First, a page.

Music writing software - Mothering Forums
Unschooling > Music writing software
pek64's Avatar pek64 07:33 PM 07-30-2012
My son has made up a couple songs, which I've heard him sing, andI find myself humming. Is there a software package that let him sing it and the software translates it written music? If it would then recommend chords to go with the notes, even better!

Fillyjonk's Avatar Fillyjonk 10:39 AM 08-01-2012

I don't know but I'd love to find such a piece of software! Especially with the suggested chords.

moominmamma's Avatar moominmamma 02:23 PM 08-01-2012

What you're looking for is something that doesn't really exist as far as I know. That's because it's actually an incredibly complex business to digitize pitch, and rhythm, and "discover" an appropriate key signature, and the appropriate time signature, and quantize the rhythm properly into that time signature. If you're a musician who has ever tried to input a MIDI instrument (i.e. with pitch already digitized) into a computer program, you'll quickly discover how hard it is for a computer to do a decent job of even the rhythm quantization part of that task. 


It think that robust Digital Music Studio packages (cost $150-500) could do most of what you're asking, but they'd require a lot of musician/DMS expertise to set up the capture parameters properly. And since you'd need a musician available to do that, really it would be much simpler just to ask the musician to manually notate the tune for you (possibly using some basic free music-publishing software like Finale PrintMusic).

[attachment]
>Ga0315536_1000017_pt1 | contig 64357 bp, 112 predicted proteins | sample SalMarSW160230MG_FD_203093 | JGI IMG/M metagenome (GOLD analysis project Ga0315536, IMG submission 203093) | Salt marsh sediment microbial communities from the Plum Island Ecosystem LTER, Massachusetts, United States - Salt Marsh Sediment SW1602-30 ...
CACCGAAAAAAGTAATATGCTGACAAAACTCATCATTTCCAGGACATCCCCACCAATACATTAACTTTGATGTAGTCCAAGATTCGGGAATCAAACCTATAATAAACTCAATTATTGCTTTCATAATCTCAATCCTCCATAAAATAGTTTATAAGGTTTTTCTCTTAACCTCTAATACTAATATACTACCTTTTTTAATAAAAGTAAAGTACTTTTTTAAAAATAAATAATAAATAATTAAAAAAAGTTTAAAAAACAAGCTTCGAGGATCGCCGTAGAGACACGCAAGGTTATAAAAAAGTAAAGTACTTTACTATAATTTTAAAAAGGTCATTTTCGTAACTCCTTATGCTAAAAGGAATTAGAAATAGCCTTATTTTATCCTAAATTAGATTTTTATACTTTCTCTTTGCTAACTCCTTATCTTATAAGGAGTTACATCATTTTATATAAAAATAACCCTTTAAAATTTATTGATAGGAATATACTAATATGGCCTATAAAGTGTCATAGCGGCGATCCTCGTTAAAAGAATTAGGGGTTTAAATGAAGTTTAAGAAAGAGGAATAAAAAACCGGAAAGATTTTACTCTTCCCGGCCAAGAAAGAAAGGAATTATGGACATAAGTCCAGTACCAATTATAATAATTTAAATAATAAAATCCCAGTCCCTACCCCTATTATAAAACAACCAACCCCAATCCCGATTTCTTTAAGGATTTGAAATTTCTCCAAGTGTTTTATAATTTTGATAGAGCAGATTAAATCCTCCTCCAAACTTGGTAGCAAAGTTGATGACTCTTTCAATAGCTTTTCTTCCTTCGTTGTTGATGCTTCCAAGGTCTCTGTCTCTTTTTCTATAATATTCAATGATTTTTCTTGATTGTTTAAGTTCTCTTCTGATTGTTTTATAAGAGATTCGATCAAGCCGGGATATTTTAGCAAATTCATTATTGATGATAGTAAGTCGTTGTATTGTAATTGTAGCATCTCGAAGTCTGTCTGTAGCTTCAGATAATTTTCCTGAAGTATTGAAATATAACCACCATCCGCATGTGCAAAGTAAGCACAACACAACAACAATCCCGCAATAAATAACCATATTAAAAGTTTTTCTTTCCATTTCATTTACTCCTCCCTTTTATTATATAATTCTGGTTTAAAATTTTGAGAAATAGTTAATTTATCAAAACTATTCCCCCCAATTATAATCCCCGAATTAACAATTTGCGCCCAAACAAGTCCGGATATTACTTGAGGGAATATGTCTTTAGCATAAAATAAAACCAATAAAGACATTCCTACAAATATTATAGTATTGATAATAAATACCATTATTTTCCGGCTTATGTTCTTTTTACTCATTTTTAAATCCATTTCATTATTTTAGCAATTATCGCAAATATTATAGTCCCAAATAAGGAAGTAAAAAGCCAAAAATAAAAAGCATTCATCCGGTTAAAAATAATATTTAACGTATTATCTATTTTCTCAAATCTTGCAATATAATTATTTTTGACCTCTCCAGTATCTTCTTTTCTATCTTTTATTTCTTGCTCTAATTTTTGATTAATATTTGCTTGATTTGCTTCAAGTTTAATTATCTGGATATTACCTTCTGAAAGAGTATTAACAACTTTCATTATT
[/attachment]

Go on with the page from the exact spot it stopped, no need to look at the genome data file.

I will say that you'd probably really enjoy GarageBand, the bundled music-production software that comes with Mac OS. It allows you to combine vocal input (stored as and audio file) with digital accompaniments by various instruments, messing around with canned riffs, and chord combinations, or composing and editing your own accompaniments. So if you're using a Mac, or can get access to one, look into that. What GarageBand doesn't do, though, is take an audio input file (i.e. wav or mp3)  and convert it into the sort of quantized digital music file that can be edited and notated (eg. midi). Some simple filters can be applied: you can lower the pitch, for example, or slow the whole thing down, but that's about it. But it can be layered with other tracks (which may or may not be in editable digital format). 



pek64's Avatar pek64 08:11 AM 08-02-2012
Thanks for the info!

Now I need a musician.
Tags: Unschooling